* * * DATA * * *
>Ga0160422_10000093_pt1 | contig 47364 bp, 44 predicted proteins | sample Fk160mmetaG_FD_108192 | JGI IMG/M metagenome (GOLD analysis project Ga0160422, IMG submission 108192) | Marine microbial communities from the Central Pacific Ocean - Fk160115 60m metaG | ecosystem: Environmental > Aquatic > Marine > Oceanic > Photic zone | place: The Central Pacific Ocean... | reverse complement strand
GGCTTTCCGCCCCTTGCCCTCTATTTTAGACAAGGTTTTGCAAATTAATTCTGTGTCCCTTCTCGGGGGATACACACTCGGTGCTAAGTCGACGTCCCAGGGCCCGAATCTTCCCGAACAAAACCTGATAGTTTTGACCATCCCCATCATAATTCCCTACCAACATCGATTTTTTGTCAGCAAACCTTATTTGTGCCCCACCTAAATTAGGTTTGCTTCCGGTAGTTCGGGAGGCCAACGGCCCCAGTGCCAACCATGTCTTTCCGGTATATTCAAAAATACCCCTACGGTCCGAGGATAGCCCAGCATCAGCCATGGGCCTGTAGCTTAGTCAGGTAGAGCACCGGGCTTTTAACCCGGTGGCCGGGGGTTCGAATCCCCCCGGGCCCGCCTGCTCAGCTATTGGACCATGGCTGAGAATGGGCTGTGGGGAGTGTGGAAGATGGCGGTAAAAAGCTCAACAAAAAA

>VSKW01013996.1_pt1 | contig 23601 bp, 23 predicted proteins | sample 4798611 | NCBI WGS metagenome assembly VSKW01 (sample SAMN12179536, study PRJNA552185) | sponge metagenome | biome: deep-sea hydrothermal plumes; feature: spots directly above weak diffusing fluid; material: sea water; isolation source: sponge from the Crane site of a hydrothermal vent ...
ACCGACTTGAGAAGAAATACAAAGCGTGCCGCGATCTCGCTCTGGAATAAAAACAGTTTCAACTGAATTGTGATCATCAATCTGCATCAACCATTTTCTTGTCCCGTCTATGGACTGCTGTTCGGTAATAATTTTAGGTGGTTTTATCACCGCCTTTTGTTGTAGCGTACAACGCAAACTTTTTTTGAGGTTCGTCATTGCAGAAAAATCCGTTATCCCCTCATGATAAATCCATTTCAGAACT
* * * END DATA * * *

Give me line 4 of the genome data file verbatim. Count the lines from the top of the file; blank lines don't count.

ACCGACTTGAGAAGAAATACAAAGCGTGCCGCGATCTCGCTCTGGAATAAAAACAGTTTCAACTGAATTGTGATCATCAATCTGCATCAACCATTTTCTTGTCCCGTCTATGGACTGCTGTTCGGTAATAATTTTAGGTGGTTTTATCACCGCCTTTTGTTGTAGCGTACAACGCAAACTTTTTTTGAGGTTCGTCATTGCAGAAAAATCCGTTATCCCCTCATGATAAATCCATTTCAGAACT